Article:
Greenpeace Canada

Greenpeace Canada

June 03, 2005 22:21 ET

International environmental safety talks end in acrimony

New Zealand and Brazil block tighter rules on GMOs Attention: Agriculture Editor, Environment Editor, Food/Beverage Editor, News Editor, Government/Political Affairs Editor MONTREAL/QUEBEC--(CCNMatthews - June 3, 2005) - Key United Nations negotiations on the safe trade of genetically modified (GM) crops and foods ended today in acrimony. Despite over 100 countries demanding comprehensive controls to limit GM contamination, the move was blocked by just two countries that sided with the GMO industry - New Zealand and Brazil.

This week's negotiations on the UN's Cartagena Protocol on Biosafety were aimed at bringing in international rules to reduce contamination from imports of GM crops and to introduce full labelling. However, little progress was made in making laws stronger, a move called for by virtually all countries, especially in the developing world. Needing consensus to bring in the new laws, New Zealand and Brazil sided with big business and shamelessly blocked all moves.

"The actions of Brazil and New Zealand are shameless. They have prevented the vast majority from bringing in rules that will protect the environment," said Doreen Stabinsky, GMO Coordinator for Greenpeace International. "Their victory, however, will be short-lived as global opposition to genetically engineered foods continues to grow."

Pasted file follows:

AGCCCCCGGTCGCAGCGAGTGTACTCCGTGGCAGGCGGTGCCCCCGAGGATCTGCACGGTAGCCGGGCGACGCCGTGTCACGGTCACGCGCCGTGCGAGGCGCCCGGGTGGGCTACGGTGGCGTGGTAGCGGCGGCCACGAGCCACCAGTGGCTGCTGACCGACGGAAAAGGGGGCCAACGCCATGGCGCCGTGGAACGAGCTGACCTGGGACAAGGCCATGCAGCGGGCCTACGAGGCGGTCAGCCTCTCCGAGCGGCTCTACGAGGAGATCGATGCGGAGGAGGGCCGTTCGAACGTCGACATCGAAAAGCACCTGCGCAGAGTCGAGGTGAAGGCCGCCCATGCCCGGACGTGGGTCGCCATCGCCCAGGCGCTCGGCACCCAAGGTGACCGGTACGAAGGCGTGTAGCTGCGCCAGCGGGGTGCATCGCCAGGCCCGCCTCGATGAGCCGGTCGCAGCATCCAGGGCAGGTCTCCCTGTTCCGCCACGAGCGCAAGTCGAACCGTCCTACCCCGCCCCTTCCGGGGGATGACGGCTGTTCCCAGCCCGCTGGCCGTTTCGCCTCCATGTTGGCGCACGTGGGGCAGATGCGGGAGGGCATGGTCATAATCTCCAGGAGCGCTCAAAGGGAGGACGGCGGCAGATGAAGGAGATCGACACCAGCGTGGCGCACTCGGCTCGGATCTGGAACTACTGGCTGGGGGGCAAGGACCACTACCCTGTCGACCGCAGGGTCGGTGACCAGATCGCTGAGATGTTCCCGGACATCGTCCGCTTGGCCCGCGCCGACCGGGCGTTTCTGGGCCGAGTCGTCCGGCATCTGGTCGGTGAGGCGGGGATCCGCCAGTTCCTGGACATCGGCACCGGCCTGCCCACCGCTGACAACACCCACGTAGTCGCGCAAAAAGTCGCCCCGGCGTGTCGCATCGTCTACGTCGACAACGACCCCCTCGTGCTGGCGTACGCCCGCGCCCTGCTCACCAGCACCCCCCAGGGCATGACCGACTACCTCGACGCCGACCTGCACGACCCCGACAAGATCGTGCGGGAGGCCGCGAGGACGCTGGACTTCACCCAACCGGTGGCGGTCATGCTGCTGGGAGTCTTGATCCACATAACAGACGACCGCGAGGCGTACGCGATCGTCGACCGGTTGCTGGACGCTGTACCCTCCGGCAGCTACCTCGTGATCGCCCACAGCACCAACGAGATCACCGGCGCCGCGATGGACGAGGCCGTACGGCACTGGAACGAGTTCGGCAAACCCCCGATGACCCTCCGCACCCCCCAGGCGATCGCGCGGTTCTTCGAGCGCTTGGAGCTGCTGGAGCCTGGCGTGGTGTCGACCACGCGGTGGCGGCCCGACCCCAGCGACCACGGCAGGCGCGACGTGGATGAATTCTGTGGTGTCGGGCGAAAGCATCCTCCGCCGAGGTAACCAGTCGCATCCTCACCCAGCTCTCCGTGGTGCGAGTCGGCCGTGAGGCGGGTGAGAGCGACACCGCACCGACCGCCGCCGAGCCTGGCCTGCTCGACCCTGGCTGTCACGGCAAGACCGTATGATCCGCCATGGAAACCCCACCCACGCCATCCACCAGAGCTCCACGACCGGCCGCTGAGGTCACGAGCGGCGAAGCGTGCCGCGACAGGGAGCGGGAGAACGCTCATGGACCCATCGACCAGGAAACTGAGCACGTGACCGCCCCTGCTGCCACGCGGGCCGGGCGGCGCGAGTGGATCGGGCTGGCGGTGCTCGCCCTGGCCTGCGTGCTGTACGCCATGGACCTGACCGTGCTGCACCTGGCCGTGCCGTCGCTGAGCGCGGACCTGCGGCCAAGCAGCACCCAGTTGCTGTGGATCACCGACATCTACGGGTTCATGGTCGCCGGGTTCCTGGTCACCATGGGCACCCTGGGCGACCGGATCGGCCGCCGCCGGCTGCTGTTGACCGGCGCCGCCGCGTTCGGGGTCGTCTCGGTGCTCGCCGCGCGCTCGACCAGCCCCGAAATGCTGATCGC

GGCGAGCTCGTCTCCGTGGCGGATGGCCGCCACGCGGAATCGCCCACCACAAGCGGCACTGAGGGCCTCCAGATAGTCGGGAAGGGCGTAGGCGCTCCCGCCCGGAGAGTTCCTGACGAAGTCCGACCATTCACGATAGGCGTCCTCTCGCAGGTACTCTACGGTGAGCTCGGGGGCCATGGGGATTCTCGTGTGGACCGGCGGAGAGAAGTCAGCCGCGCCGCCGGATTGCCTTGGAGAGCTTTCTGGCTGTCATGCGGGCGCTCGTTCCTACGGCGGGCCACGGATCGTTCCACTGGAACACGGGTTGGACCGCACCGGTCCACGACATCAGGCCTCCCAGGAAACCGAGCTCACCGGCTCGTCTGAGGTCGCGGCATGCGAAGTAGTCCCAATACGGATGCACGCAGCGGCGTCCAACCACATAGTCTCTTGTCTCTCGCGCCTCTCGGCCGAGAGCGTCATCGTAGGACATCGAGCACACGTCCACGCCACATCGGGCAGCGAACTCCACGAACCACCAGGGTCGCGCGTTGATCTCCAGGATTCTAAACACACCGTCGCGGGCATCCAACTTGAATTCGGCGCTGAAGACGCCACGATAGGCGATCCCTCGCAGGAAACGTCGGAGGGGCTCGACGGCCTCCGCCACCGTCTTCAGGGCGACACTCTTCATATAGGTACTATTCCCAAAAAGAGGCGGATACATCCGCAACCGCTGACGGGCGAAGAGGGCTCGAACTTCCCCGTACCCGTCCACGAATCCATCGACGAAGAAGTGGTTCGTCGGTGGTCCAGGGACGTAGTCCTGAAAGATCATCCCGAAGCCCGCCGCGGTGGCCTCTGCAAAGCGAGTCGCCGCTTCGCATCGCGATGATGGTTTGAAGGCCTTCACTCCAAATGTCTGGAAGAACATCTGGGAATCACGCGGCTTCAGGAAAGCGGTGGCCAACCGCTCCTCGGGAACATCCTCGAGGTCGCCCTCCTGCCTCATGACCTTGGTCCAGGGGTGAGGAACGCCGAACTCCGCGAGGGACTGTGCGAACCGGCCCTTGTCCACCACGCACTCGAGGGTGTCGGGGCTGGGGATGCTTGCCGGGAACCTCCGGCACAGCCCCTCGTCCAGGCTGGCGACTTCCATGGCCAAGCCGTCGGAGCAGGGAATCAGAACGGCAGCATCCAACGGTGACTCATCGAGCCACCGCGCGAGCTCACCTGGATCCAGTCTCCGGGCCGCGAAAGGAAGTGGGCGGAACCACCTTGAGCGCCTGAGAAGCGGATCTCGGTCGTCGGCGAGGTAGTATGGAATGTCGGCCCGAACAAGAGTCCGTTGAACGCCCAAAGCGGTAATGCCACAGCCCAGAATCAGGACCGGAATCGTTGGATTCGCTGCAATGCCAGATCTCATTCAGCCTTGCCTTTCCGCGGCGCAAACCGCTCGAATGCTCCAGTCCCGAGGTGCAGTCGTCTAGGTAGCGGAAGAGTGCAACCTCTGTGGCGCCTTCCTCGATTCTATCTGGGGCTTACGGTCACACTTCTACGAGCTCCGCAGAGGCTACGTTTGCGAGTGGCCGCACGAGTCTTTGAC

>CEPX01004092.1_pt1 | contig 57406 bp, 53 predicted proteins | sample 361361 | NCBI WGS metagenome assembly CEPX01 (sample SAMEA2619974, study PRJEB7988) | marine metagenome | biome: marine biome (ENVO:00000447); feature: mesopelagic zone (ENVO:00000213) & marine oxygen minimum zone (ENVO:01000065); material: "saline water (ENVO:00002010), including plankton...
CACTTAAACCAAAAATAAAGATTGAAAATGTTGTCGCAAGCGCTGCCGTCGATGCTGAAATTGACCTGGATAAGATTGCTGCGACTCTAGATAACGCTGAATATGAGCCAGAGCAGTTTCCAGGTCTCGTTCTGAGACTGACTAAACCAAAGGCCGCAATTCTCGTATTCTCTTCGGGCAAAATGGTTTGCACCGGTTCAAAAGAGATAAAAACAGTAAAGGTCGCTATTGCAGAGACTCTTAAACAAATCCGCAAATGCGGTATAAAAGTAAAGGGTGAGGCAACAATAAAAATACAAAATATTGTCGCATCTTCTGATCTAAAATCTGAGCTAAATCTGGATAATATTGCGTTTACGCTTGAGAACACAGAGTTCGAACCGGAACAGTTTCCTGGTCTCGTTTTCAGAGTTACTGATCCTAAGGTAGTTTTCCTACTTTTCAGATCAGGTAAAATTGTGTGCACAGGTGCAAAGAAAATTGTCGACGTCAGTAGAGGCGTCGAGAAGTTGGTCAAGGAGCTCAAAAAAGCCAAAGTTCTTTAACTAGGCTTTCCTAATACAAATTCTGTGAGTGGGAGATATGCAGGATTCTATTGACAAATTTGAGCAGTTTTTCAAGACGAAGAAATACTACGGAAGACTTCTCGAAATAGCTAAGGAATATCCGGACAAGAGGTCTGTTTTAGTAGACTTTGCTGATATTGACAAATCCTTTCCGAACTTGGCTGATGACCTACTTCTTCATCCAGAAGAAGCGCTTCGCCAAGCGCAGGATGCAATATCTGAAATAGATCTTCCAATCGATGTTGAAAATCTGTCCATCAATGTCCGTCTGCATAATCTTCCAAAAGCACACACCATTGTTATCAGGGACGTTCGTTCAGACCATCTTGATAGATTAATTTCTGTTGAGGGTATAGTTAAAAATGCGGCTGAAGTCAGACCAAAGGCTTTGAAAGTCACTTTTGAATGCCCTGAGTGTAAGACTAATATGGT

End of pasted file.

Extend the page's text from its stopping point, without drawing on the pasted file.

"The world community has shown here this week that it wants laws to protect itself from the threat of genetically modified foods and crops," said Juan Lopez, GMO Coordinator of Friends of the Earth International. "Two countries, Brazil and New Zealand, acting in the interest of big business, have held these talks hostage and destroyed the hopes of improving international laws."

The Biosafety Protocol provides a safety net to protect the environment from the threat of GM crops. Countries are encouraged to develop legislation that protects their biodiversity and can also ban imports of GM products if there are questions over its safety. To date 119 countries have ratified the Protocol.

For information, pictures and reports from Friends of the Earth see:
For more information from Greenpeace Canada see:

For more information:

Doreen Stabinsky, Greenpeace International +1 202 285 7398
Andrew Male, Greenpeace Canada Communications Coordinator, Cell: (416) 880-2757


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